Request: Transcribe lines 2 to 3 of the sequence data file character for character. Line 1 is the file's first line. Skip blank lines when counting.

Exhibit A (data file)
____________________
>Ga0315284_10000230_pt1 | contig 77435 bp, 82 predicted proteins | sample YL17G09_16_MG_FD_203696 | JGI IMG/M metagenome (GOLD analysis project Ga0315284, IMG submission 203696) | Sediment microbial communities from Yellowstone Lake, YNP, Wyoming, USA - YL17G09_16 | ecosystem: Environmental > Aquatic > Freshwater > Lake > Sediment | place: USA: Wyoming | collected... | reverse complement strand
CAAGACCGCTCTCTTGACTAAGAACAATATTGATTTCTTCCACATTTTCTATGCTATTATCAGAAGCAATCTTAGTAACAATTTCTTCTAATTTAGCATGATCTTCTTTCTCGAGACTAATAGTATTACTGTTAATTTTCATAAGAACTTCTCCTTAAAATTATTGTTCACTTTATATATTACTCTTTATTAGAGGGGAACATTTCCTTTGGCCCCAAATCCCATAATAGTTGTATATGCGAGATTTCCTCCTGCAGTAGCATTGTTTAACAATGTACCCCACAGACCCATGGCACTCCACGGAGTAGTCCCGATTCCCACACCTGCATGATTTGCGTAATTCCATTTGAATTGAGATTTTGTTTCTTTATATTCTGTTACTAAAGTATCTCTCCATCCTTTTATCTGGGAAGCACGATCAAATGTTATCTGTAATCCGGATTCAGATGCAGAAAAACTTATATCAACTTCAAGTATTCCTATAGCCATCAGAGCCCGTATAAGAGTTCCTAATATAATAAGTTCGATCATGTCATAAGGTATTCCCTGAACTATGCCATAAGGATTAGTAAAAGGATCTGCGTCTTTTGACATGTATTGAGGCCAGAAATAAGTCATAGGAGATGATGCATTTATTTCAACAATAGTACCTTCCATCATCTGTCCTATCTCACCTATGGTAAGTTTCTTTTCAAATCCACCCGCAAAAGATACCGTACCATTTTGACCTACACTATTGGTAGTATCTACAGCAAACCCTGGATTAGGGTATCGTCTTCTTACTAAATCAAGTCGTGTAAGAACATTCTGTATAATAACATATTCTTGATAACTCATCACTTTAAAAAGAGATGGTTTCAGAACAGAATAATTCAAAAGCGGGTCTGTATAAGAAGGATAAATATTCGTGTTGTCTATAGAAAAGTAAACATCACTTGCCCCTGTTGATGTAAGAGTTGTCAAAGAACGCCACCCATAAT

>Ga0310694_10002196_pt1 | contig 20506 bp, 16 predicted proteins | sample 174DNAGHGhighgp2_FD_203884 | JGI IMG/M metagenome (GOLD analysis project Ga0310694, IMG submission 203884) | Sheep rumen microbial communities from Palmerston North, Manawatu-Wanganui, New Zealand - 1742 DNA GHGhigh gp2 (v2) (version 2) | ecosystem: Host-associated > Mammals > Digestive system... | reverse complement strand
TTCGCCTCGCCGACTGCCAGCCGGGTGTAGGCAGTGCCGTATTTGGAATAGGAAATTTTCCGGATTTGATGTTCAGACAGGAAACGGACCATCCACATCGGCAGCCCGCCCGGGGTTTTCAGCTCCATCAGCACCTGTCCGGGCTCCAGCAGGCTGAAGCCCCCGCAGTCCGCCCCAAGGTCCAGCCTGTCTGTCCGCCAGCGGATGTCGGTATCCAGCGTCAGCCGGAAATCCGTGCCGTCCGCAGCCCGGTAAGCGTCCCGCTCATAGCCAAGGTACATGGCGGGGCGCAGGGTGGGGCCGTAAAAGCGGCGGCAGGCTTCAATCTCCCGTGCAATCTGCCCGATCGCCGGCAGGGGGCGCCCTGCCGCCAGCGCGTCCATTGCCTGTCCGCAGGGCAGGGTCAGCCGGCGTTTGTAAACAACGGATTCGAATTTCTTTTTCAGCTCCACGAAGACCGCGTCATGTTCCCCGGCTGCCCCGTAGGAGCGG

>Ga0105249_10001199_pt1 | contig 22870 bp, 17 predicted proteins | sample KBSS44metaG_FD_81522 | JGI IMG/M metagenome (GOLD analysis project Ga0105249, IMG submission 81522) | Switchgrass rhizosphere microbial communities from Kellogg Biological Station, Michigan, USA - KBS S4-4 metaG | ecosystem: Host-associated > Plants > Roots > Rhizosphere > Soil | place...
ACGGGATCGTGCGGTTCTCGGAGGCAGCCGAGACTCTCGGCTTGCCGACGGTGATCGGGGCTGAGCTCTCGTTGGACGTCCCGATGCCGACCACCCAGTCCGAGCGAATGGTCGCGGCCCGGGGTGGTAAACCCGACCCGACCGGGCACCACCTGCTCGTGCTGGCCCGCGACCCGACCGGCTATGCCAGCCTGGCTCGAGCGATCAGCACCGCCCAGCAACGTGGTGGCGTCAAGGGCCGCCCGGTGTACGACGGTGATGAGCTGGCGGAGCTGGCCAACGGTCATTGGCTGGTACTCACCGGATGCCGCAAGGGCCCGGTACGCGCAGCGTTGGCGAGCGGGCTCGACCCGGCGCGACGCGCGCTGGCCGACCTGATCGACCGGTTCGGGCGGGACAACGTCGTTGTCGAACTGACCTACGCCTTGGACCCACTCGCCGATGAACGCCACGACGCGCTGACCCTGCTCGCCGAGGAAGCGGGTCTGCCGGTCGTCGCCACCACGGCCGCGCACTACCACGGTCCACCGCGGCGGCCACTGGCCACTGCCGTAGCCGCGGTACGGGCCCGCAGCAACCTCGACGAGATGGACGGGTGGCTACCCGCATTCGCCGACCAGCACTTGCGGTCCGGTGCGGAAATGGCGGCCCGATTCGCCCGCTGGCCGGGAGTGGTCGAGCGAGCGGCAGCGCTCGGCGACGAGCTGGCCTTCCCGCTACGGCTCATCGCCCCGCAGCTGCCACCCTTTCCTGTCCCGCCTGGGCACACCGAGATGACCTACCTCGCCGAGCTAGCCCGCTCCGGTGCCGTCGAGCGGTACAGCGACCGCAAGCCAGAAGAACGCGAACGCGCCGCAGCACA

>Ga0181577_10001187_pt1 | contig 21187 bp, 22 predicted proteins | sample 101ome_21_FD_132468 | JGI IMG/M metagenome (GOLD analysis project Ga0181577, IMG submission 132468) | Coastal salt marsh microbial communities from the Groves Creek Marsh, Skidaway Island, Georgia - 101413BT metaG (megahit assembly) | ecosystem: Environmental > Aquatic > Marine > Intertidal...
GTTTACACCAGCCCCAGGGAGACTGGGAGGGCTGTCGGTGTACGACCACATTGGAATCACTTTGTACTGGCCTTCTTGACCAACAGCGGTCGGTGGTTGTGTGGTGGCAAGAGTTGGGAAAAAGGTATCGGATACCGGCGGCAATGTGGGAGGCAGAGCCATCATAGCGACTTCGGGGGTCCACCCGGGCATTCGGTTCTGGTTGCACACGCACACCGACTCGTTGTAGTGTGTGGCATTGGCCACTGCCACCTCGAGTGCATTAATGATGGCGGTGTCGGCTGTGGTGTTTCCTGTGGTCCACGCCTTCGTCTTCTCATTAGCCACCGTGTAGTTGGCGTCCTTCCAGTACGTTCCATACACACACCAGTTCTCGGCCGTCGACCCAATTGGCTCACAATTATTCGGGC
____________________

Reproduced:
CAAGACCGCTCTCTTGACTAAGAACAATATTGATTTCTTCCACATTTTCTATGCTATTATCAGAAGCAATCTTAGTAACAATTTCTTCTAATTTAGCATGATCTTCTTTCTCGAGACTAATAGTATTACTGTTAATTTTCATAAGAACTTCTCCTTAAAATTATTGTTCACTTTATATATTACTCTTTATTAGAGGGGAACATTTCCTTTGGCCCCAAATCCCATAATAGTTGTATATGCGAGATTTCCTCCTGCAGTAGCATTGTTTAACAATGTACCCCACAGACCCATGGCACTCCACGGAGTAGTCCCGATTCCCACACCTGCATGATTTGCGTAATTCCATTTGAATTGAGATTTTGTTTCTTTATATTCTGTTACTAAAGTATCTCTCCATCCTTTTATCTGGGAAGCACGATCAAATGTTATCTGTAATCCGGATTCAGATGCAGAAAAACTTATATCAACTTCAAGTATTCCTATAGCCATCAGAGCCCGTATAAGAGTTCCTAATATAATAAGTTCGATCATGTCATAAGGTATTCCCTGAACTATGCCATAAGGATTAGTAAAAGGATCTGCGTCTTTTGACATGTATTGAGGCCAGAAATAAGTCATAGGAGATGATGCATTTATTTCAACAATAGTACCTTCCATCATCTGTCCTATCTCACCTATGGTAAGTTTCTTTTCAAATCCACCCGCAAAAGATACCGTACCATTTTGACCTACACTATTGGTAGTATCTACAGCAAACCCTGGATTAGGGTATCGTCTTCTTACTAAATCAAGTCGTGTAAGAACATTCTGTATAATAACATATTCTTGATAACTCATCACTTTAAAAAGAGATGGTTTCAGAACAGAATAATTCAAAAGCGGGTCTGTATAAGAAGGATAAATATTCGTGTTGTCTATAGAAAAGTAAACATCACTTGCCCCTGTTGATGTAAGAGTTGTCAAAGAACGCCACCCATAAT

>Ga0310694_10002196_pt1 | contig 20506 bp, 16 predicted proteins | sample 174DNAGHGhighgp2_FD_203884 | JGI IMG/M metagenome (GOLD analysis project Ga0310694, IMG submission 203884) | Sheep rumen microbial communities from Palmerston North, Manawatu-Wanganui, New Zealand - 1742 DNA GHGhigh gp2 (v2) (version 2) | ecosystem: Host-associated > Mammals > Digestive system... | reverse complement strand